I know Oz from two "occasions", one TV-interview in which he repeated all the Zionist cliché’s that supposedly justify Israeli behavior, and a chapter in Gabriel Piterberg’s “The Returns of Zionism – Myths, Politics and Scholarship in Israel”, in which Oz is the "shoot and cry" propagandist of Israel, a real hypocrite! Below are citations from page 233-237 of Piterberg’s book. There may be slight inaccuracies, because (google and) I retranslated it from Dutch.
In Oz's work (according to Piterberg) one finds typical examples of the way in which "settler nationalism" always tries to keep the conflict with the indigenous people outside the parameters of "our identity". It cannot be that what "we have done" determines what "we are"? With Oz, according to Piterberg, it is never about "the other", but always, to the point of annoyance, about "us". A typical character that Oz raises is the handsome, heroic Israeli soldier who struggles with moral dilemmas (which are part of the colonization process). With Oz, not the real victim, the Palestinian, is the victim, but the perpetrator is made victim (of moral dilemmas), while the actual victim is ignored.
On the basis of an (in 2008) not yet published thesis by Alon Gan, Piterberg talks about the book "Soldiers’ talk" that was released shortly after the 1967 war. Soldiers were interviewed for the book, and Oz was the editor. Piterberg describes the book as follows:
"' Soldiers’ talk’ became one of the most effective means of propaganda in Israeli history and created the image of the handsome, internally torn and existential conscience questioning Israeli soldier, the horrible inner contradiction of the 'purity of arms', and the unfounded notion of a lofty Jewish morality. "
Piterberg describes the role of Oz as an editor as follows:
"At a time when the ethnic cleansing of that war - in the area around Latrun, in the old city of Jerusalem - was fresh and the signs of the burgeoning occupation felt, Oz chose to play a central role in an inward turn, self-satisfying discourse about 'us', about 'our' feeling about this, that and the other, about the validity of 'our values', about how big 'our' dilemma is, and so on. "
Alon Gan compared the contents of the book with the original sound recordings and found striking differences. Matters that do not fit with the desired propaganda image were omitted or adapted, the meaning often being changed essentially, such as replacing the word "expelling" with "evacuating", or even straightforward untruths were inserted.
An example of what was left out is the statement of the son of a military commander who had participated in ethnic cleansing in 1948:
"The most important thing, for me at least, was that we were going to make the country complete. ... The feeling I had was ... that of, as it were, the finishing of my father's work twenty years ago. There was always talk of injustice - what Ben-Gurion called "a permanent regret" [i.e. not completely conquering Palestine in 1948]. My feeling was that we completed the task that actually had to be finished [in 1948]. ... "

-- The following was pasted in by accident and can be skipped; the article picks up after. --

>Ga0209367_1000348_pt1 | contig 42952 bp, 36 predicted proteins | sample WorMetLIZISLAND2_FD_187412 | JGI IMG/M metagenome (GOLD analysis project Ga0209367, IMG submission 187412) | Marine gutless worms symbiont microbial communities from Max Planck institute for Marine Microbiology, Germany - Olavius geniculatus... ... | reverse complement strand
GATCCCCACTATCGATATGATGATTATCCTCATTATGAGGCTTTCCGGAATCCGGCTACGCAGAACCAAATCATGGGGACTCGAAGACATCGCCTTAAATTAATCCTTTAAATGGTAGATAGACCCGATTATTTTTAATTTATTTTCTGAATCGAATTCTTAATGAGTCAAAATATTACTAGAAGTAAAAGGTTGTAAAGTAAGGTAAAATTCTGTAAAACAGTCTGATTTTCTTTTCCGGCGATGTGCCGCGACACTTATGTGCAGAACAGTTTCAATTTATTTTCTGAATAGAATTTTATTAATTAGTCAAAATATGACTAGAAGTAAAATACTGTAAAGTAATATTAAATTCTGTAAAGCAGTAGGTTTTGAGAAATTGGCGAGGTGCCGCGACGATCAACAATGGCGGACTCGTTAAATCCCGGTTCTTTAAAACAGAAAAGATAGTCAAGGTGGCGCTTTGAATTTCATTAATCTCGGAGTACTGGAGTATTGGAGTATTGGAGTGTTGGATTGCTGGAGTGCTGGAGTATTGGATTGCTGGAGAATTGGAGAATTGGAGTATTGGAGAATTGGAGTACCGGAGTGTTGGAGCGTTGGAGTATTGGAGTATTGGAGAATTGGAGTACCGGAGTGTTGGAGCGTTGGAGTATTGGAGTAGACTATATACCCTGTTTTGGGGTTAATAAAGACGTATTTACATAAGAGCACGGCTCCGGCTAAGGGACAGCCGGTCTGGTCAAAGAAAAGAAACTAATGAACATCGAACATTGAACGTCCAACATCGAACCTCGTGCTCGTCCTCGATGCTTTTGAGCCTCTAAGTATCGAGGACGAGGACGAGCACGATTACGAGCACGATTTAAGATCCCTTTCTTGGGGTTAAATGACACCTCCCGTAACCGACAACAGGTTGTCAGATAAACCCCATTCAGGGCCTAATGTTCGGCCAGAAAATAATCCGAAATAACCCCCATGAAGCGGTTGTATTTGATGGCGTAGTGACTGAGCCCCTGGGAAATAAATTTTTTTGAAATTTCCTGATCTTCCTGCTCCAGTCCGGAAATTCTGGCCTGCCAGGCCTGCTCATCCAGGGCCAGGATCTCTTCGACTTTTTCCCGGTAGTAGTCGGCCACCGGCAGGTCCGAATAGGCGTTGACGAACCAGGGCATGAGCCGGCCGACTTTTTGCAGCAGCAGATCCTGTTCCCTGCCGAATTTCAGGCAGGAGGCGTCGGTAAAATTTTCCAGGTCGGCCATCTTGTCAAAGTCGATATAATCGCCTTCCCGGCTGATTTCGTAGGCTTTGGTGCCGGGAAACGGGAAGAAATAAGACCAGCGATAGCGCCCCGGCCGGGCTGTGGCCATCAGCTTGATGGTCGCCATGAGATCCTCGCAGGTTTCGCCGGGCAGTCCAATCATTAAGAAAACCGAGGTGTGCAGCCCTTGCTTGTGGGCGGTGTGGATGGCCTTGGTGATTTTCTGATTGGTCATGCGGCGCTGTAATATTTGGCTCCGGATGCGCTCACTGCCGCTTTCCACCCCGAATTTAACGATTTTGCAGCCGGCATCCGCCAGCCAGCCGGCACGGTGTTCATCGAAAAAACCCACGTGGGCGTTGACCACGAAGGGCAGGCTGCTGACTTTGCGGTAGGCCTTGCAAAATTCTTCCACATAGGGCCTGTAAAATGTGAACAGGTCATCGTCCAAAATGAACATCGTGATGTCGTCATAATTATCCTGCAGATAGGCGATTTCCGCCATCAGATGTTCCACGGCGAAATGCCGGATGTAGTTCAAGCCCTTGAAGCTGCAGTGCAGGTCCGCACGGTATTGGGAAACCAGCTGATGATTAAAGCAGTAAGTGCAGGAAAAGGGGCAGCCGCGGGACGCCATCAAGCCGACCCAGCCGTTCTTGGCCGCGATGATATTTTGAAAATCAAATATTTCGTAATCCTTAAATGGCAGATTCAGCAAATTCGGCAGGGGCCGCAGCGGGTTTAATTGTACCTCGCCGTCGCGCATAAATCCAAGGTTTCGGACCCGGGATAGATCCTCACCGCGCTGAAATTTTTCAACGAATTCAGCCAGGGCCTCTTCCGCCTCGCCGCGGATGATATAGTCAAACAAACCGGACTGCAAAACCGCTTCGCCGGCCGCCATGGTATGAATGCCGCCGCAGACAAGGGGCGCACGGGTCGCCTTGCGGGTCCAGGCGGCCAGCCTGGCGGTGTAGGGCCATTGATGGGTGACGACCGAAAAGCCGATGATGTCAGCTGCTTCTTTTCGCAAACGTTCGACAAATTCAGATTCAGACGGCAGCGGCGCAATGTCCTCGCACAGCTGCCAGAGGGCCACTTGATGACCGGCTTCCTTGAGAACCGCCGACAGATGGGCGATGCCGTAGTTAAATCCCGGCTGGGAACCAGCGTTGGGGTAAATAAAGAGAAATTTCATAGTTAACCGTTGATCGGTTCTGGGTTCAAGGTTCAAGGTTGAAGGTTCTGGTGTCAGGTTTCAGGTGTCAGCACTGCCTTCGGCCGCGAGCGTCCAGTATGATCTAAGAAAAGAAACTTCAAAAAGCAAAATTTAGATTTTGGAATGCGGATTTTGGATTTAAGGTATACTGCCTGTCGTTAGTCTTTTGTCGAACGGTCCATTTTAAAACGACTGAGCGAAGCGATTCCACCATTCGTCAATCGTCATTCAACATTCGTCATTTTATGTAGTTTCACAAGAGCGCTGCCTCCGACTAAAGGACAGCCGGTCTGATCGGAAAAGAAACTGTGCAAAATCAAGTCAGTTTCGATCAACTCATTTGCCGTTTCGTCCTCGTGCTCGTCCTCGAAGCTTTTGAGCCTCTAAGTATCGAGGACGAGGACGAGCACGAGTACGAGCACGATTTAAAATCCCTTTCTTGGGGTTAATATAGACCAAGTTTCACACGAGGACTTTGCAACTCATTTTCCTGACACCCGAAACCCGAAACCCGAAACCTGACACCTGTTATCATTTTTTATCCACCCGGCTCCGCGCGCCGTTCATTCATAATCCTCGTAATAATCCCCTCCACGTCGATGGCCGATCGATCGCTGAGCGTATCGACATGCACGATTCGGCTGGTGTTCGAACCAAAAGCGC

Piterberg also gives examples of adjustments that aimed to reduce what really happened to a vague background. Where the book cites: "what may have contributed to this terrible feeling was my impression of the soldiers who were ambushed and who, as it went, killed [the farmer].", what was really said was: "what perhaps contributed to this terrible feeling was my impression of the enormous cheerfulness of the soldiers who, as it went, killed the farmer. " When the encounter with the civilian population is cited as: "there was a sort of collapse [of standards of behavior], ... really an abnormal collapse.", the soldier really said: "a collapse that bordered on real cruelty. ... I know that one corporal ... a forty-year-old man raised his hands, and then he drains his entire magazine in his belly ... grenades in every house ... just burn houses ... a kind of collapse. "
Danaa, thx for answering.
Like your first comment, I find this comment interesting because they give new views.
You're right that the Zionist claim to the land is ultimately based on the Tenach. They say secular Zionists don't believe in God, but do believe that He gave them the land.
Secular Zionists have also instrumentalised Judaism, but not without changing the meaning of lots of things, e.g.:
- "Next year in Jerusalem" is changed from "hoping for the Messiah" to "hoping for a Jewish state" (and silly enough, secular Zionists claim that religious Jews always meant "hoping for a state")
- "Aliyah" has got a secular meaning instead of a religious one
And there are probably many more examples. This makes it difficult for Zionists to understand pre-Zionist Judaism (if they would want that, because they also tend to despise it, as weak, disrooted etc.)
Ben-Gurion read the Israelite conquest of the promised land as an inspiration for Zionism.
In reality things are often complex, and in this case too Zionism has instrumentalised and used Judaism, but Judaism has also changed Zionism. And Zionism has changed Judaism, including giving birth to religious Zionism. An interesting subject.